UFO sightings map. Data Source: National UFO Reporting Center.

Article can be viewed here.

Mapping our human footprint from space

It is estimated that the world’s population will reach 9.7 billion in 2050 and 68% of those people will live in urban areas. With the challenges experienced as a result of climate change, the increase in population in urban centres will only further increase air pollution and the vulnerability to natural disasters. The European Space Agency (ESA) has teamed up with the German Aerospace Center (DLR) and the team at Google Earth to create a World Settlement Footprint (WSF). The WSF takes data from the missions of the Copernicus Sentinel-1 and Sentinel-2 and processes seven million images taken from 1985 to 2015 from the US Landsat satellite to display how human settlements have grown during this time. This data can then be used to assist urban planners to help make cities more sustainable by understanding how urbanization is occurring.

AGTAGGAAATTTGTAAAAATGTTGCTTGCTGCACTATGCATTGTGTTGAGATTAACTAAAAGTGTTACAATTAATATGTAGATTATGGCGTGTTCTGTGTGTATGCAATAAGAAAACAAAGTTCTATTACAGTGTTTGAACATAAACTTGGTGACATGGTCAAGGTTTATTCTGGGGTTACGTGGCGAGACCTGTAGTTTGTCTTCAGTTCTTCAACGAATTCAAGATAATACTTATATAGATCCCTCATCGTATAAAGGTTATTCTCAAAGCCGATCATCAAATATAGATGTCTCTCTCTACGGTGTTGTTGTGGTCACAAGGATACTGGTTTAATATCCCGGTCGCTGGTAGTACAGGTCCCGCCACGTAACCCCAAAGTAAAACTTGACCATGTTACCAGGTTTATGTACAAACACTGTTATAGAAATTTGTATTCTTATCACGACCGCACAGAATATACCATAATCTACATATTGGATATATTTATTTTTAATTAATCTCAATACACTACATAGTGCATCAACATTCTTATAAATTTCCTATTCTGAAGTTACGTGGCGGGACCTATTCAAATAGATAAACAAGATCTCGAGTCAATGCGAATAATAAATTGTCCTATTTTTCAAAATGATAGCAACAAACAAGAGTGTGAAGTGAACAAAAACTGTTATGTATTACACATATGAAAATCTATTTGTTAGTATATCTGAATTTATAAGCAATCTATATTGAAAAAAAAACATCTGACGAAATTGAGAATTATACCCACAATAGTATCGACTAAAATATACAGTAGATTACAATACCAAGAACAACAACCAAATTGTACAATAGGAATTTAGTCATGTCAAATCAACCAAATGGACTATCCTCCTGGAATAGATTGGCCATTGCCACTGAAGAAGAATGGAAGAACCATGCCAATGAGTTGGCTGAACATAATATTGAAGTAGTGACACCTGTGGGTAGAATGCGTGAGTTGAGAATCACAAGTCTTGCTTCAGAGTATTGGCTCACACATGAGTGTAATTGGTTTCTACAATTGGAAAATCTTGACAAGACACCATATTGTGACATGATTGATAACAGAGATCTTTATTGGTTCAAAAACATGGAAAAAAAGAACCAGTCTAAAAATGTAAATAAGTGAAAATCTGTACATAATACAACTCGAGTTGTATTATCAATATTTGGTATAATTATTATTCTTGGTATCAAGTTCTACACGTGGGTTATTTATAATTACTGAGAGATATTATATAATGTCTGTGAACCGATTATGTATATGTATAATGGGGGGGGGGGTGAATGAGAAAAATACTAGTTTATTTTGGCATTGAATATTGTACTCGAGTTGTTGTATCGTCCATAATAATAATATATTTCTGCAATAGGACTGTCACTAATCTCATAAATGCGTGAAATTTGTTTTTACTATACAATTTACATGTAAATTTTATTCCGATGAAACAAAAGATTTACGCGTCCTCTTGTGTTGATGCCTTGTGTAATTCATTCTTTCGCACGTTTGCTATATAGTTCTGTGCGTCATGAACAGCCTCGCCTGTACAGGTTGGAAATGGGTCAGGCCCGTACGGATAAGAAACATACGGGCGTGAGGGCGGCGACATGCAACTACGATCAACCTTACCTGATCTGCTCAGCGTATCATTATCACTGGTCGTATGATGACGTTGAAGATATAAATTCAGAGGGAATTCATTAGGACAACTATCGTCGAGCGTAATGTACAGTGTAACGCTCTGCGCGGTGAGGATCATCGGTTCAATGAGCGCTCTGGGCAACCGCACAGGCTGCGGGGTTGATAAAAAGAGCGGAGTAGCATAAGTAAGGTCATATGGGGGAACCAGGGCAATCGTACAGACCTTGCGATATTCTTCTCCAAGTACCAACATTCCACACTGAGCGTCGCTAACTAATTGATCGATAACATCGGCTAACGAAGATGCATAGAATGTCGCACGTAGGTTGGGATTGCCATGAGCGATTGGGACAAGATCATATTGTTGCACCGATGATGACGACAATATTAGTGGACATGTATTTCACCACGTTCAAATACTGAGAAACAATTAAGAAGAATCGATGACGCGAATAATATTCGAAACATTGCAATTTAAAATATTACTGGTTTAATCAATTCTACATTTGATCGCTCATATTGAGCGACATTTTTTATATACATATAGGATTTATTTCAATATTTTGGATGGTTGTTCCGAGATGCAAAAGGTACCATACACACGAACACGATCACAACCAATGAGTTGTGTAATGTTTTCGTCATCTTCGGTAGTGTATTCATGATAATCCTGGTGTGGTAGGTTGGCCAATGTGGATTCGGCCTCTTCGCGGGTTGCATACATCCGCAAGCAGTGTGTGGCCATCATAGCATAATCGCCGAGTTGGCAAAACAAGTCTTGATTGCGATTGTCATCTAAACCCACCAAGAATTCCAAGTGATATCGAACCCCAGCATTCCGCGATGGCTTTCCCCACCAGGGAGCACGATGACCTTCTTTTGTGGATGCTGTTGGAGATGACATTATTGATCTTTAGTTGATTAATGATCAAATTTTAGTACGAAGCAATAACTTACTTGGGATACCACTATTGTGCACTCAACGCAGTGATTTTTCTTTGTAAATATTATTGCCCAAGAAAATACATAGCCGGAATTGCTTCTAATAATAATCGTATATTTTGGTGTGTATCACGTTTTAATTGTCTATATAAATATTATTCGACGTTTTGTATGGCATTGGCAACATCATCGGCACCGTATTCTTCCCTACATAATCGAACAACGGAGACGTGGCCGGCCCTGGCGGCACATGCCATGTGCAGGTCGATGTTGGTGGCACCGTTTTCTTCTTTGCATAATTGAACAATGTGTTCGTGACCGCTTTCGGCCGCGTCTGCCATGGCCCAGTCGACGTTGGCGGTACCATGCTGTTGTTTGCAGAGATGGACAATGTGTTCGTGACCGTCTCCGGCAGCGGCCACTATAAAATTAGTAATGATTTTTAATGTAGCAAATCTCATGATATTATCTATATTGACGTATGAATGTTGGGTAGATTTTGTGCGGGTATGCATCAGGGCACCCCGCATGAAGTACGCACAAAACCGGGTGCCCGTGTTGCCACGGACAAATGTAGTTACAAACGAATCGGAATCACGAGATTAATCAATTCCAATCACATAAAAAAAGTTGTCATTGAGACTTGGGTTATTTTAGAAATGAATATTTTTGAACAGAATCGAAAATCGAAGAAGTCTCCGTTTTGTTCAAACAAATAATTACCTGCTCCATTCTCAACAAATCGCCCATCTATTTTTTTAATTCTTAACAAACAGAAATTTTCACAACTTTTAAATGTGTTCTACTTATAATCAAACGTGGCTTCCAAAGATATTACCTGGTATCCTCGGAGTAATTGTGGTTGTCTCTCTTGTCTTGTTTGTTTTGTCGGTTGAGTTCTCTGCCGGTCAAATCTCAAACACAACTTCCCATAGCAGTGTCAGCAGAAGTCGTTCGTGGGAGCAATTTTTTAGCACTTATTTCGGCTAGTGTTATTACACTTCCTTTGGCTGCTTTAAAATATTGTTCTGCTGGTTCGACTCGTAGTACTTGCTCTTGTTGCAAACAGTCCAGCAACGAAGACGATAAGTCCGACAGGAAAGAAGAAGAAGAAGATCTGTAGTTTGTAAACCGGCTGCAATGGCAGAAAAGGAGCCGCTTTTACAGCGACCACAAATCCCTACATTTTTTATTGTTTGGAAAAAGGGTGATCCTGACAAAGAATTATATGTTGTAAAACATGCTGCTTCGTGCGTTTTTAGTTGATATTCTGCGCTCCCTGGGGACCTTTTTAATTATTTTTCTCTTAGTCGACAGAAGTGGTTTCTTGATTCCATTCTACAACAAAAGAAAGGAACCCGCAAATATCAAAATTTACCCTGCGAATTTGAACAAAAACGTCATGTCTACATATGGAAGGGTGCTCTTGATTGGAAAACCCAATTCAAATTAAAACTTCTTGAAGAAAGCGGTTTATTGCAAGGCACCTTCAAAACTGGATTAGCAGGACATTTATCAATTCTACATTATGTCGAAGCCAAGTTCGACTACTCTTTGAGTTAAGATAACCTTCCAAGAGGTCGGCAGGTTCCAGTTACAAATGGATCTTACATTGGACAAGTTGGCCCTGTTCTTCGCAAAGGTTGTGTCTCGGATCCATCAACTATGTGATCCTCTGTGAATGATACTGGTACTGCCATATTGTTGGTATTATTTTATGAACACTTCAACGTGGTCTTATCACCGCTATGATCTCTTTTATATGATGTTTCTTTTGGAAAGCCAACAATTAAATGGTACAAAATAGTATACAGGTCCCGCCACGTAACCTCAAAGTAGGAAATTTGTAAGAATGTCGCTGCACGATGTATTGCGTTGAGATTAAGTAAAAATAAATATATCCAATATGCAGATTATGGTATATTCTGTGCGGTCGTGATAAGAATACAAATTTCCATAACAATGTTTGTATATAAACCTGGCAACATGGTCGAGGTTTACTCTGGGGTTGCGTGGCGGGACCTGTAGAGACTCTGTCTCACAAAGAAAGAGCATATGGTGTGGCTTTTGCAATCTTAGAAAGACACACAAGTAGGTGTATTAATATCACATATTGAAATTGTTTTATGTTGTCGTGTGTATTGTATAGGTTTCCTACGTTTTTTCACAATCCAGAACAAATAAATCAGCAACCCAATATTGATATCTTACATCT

World Settlement Footprint .

Article can be viewed here.